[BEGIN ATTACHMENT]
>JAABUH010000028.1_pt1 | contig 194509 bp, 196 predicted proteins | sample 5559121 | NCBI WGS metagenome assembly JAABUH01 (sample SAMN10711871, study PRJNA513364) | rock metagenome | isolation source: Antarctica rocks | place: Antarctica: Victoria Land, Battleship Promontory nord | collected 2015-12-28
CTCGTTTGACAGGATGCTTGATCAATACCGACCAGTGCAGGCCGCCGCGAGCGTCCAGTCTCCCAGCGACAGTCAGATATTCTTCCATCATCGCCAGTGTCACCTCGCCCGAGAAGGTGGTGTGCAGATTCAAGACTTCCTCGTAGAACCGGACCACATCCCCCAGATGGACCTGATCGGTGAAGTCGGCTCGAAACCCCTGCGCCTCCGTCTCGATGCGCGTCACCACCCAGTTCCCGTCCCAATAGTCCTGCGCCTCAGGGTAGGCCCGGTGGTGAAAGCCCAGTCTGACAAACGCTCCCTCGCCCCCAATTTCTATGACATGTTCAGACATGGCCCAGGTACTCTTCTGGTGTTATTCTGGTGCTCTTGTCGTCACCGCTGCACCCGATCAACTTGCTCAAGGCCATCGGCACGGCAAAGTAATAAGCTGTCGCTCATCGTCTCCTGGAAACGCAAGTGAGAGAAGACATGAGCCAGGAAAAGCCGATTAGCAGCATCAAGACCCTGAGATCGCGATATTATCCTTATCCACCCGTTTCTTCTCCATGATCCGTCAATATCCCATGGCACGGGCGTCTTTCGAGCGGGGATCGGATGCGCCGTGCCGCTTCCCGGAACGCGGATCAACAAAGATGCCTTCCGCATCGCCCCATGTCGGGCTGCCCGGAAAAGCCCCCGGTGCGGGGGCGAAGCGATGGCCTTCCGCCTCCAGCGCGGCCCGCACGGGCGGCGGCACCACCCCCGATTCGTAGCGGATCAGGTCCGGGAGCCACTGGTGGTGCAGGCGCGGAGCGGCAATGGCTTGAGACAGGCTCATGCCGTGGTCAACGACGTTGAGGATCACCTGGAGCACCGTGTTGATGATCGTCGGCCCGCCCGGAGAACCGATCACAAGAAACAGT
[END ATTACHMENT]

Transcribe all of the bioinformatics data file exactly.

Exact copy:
>JAABUH010000028.1_pt1 | contig 194509 bp, 196 predicted proteins | sample 5559121 | NCBI WGS metagenome assembly JAABUH01 (sample SAMN10711871, study PRJNA513364) | rock metagenome | isolation source: Antarctica rocks | place: Antarctica: Victoria Land, Battleship Promontory nord | collected 2015-12-28
CTCGTTTGACAGGATGCTTGATCAATACCGACCAGTGCAGGCCGCCGCGAGCGTCCAGTCTCCCAGCGACAGTCAGATATTCTTCCATCATCGCCAGTGTCACCTCGCCCGAGAAGGTGGTGTGCAGATTCAAGACTTCCTCGTAGAACCGGACCACATCCCCCAGATGGACCTGATCGGTGAAGTCGGCTCGAAACCCCTGCGCCTCCGTCTCGATGCGCGTCACCACCCAGTTCCCGTCCCAATAGTCCTGCGCCTCAGGGTAGGCCCGGTGGTGAAAGCCCAGTCTGACAAACGCTCCCTCGCCCCCAATTTCTATGACATGTTCAGACATGGCCCAGGTACTCTTCTGGTGTTATTCTGGTGCTCTTGTCGTCACCGCTGCACCCGATCAACTTGCTCAAGGCCATCGGCACGGCAAAGTAATAAGCTGTCGCTCATCGTCTCCTGGAAACGCAAGTGAGAGAAGACATGAGCCAGGAAAAGCCGATTAGCAGCATCAAGACCCTGAGATCGCGATATTATCCTTATCCACCCGTTTCTTCTCCATGATCCGTCAATATCCCATGGCACGGGCGTCTTTCGAGCGGGGATCGGATGCGCCGTGCCGCTTCCCGGAACGCGGATCAACAAAGATGCCTTCCGCATCGCCCCATGTCGGGCTGCCCGGAAAAGCCCCCGGTGCGGGGGCGAAGCGATGGCCTTCCGCCTCCAGCGCGGCCCGCACGGGCGGCGGCACCACCCCCGATTCGTAGCGGATCAGGTCCGGGAGCCACTGGTGGTGCAGGCGCGGAGCGGCAATGGCTTGAGACAGGCTCATGCCGTGGTCAACGACGTTGAGGATCACCTGGAGCACCGTGTTGATGATCGTCGGCCCGCCCGGAGAACCGATCACAAGAAACAGT